By the mid-1970s, the generational alliance between black and white teenage America had eroded and broken apart. Institutions of learning, though desegregated, became hotbeds of racial conflict as students — emboldened by the strict formats of their local radio stations — refused to dance to each other’s music. Separate but equal proms became workable solutions and what little racial harmony there was could easily come undone around the question of whether or not disco sucked. Young black faces no longer felt welcome within the halls of rock and roll and young whites no longer sought blacks to guide them through their turbulent adolescences. Marginalized, disappointed and culturally estranged, the tastemakers of America needed a reason to come together.
Hip-hop and punk gave both tribes the opportunity to bring something to the table.
If “Rapper’s Delight” by the Sugar Hill Gang — the “Rock Around the Clock” of 1979 — spread the rap gospel to the world beyond the five boroughs of New York, then “Rapture” — Blondie’s unexpected 1980 homage to the still evolving genre — quickly made real the notion that young whites searching for new thrills might once again find something worthwhile on the bleeding edge of black culture. This cultural mingling worked both ways as men like as Afrika Bambaataa — long known for his eclectic musical tastes — incorporated the best parts of NYC’s other revolution — the outré sounds of punk, electronica and new wave — into his DJ sets and studio recordings. In fact, many of the kids who flocked to Bambaataa’s Bronx River parties did so to escape the increasingly formulaic, toothless and watered -down direction that black music had stumbled into and embraced a menu of breaks and beats that skated effortlessly through the funkiest moments of James Brown, Bob James, Sly Stone and the Meters. With the advent of the rhythmic scratch — courtesy of Grand Wizard DJ Theodore — hip-hop suddenly had its signature sound, a defiant corruption of technology that was strikingly innovative and undeniably urgent. And when the masters of ceremony took to the stage, audiences were treated to an endless barrage of cleverly rhymed boasts, intoxicated harmonies and outrageous volleys of shouted call and response. Topical, magnetic and capable of traveling at the speed of thought, this was the genesis of a new American dialog, one sorely needed and long overdue. And if rock and roll has a purpose, it is to get people in a position, either intellectually or geographically, to communicate with one another. Hip-Hop merely achieved that mandate on a grander scale and in half the time.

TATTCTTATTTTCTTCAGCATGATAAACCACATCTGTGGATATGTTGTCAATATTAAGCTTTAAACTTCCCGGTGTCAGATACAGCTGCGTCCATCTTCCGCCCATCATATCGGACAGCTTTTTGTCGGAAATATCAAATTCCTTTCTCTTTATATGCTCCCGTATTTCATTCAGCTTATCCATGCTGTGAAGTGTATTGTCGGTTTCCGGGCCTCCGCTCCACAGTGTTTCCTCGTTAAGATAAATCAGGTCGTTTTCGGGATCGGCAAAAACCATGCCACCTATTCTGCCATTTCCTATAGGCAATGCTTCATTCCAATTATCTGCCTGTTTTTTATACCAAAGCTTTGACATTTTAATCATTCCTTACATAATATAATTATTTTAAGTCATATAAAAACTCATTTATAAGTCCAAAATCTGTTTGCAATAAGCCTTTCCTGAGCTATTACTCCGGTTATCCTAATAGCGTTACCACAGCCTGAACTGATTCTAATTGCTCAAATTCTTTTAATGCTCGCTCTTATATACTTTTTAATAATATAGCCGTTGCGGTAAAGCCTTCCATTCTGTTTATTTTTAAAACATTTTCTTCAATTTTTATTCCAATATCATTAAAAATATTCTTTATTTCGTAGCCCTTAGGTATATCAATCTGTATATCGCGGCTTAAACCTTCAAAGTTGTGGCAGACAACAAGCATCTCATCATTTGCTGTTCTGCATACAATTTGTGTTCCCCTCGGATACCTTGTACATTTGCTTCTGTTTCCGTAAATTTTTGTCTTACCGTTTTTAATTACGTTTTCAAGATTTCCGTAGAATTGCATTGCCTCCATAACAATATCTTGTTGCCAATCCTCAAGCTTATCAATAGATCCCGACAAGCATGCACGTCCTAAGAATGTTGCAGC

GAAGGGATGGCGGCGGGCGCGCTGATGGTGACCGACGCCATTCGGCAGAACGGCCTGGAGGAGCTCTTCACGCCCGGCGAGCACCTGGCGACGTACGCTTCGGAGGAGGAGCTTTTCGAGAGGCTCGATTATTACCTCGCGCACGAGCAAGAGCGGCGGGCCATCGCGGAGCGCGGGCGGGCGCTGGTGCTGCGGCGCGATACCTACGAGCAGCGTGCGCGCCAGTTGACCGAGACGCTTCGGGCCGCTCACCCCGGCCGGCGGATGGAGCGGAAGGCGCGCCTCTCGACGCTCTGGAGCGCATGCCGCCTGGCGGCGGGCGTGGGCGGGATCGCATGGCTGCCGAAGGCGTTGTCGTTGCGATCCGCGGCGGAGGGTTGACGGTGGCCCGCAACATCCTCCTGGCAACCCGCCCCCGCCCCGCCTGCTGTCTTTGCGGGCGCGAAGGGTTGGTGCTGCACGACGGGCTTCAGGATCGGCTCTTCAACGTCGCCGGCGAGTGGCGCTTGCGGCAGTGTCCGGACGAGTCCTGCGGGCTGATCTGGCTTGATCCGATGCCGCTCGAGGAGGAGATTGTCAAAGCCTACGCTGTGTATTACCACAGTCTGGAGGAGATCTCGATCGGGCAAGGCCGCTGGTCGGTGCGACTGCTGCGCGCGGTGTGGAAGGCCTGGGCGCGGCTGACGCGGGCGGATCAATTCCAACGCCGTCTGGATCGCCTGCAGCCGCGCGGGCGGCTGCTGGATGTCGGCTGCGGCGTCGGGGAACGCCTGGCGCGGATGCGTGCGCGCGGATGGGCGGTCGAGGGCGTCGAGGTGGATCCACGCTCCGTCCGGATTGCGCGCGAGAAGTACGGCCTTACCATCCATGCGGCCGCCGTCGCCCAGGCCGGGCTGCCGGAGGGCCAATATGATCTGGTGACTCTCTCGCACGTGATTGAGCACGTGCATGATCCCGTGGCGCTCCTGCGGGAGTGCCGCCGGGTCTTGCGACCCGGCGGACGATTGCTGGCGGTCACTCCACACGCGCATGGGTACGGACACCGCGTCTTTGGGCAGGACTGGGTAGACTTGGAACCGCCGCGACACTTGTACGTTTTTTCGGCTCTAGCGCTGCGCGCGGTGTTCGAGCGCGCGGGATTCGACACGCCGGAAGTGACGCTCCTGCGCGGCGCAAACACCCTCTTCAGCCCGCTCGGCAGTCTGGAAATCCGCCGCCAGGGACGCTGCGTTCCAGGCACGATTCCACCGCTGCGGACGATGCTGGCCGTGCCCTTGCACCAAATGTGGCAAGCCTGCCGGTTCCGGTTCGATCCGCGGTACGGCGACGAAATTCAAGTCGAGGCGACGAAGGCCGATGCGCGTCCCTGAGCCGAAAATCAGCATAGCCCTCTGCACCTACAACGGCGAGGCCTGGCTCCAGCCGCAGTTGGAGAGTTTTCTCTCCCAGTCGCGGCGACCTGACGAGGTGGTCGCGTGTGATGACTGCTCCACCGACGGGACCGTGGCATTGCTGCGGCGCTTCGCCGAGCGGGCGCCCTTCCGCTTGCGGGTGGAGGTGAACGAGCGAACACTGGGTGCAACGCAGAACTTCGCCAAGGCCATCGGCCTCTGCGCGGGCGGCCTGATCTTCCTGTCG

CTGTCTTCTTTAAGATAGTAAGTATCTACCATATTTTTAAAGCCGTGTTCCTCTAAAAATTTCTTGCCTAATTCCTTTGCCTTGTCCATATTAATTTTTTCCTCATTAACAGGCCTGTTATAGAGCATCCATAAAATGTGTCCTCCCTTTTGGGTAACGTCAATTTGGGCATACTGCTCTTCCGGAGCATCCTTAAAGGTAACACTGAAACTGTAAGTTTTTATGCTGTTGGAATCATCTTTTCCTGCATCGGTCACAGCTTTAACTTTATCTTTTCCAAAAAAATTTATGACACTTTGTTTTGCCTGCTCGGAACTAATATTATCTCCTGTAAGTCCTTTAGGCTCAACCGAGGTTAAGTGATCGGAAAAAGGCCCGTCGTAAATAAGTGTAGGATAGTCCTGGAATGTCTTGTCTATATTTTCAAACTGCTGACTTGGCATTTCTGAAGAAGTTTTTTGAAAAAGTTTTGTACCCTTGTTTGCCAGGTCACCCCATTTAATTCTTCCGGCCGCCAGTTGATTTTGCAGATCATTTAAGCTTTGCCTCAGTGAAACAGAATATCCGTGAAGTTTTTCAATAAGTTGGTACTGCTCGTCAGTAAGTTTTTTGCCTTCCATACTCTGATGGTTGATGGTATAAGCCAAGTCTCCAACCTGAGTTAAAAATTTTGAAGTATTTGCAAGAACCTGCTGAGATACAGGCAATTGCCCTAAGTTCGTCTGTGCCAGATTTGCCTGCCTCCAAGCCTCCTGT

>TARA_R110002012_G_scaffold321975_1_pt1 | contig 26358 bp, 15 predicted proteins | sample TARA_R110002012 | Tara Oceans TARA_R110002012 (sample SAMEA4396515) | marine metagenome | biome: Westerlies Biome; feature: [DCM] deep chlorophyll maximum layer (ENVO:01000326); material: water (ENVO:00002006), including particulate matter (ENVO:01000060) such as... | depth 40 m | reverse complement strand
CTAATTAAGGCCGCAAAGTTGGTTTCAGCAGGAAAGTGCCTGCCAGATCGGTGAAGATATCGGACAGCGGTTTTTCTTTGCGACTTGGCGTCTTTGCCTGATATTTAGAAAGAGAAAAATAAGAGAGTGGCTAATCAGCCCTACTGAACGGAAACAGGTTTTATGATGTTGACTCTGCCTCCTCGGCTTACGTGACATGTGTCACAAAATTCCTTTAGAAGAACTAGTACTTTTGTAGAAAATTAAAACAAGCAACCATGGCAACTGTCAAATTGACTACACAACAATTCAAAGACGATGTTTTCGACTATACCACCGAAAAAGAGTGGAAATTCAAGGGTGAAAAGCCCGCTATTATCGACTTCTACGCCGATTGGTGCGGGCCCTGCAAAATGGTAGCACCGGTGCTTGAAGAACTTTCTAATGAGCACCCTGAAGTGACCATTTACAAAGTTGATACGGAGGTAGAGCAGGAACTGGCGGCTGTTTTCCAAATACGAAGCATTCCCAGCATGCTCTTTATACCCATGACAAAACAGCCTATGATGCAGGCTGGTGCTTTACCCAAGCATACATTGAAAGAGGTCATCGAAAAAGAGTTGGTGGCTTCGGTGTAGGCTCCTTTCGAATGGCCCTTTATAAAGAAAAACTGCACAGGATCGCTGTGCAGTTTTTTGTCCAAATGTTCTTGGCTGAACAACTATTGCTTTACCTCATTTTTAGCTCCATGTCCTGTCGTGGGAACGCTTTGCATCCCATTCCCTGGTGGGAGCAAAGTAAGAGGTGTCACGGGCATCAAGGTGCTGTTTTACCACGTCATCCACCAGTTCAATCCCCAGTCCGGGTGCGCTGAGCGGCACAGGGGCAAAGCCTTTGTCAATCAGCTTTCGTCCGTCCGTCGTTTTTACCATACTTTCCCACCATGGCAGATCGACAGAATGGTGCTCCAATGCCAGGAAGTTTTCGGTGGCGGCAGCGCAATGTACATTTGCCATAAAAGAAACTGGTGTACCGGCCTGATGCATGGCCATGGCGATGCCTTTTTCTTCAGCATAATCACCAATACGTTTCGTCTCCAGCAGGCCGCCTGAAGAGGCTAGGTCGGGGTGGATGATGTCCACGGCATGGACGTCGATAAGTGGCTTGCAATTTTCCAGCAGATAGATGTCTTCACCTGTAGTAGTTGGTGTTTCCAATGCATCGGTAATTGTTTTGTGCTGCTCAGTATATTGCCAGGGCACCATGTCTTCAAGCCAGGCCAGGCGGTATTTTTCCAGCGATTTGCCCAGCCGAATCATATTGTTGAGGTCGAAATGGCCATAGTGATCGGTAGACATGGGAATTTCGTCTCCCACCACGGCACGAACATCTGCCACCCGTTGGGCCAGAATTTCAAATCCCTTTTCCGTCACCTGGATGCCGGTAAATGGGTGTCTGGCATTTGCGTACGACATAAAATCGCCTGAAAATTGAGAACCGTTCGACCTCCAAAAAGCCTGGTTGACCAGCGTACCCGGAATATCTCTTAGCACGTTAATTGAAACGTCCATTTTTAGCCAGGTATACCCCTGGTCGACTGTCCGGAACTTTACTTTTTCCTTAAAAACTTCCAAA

In 2010 cultural diversity is the fulcrum that turns the world of culture. Today’s generation has never known a world without the cross pollinating effects of BET and MTV. Their musical heroes are just as likely to rap as sing and many are proficient at both as a matter of course. Rappers perform with live bands and DJs often accompany rock groups. Samplers and drum machines are legitimate means to an end and the sales of turntables nearly equal those of guitars. The 21st century is the age of the cultural mash-up, a digital age where all things are welcome, equal and accepted. It’s what Afrika Bambaataa called “Planet Rock.”
To deny hip-hop an honored place in rock’s narrative is to take a tremendous leap backwards and disregard a near century’s worth of shared cultural markers. In the tradition of rock and roll hip-hop was born from the everyday struggles of black life. Locked away from upward mobility, its marginalized creators celebrated the earthy pleasures of the moment. Championed by influential DJs, its innovative sounds, topics and rhythms were propelled to national prominence. Imitated, maligned and feared, it quickly achieved supremacy over its era and became institution unto itself. And it is the enduring power of that institution that we recognize.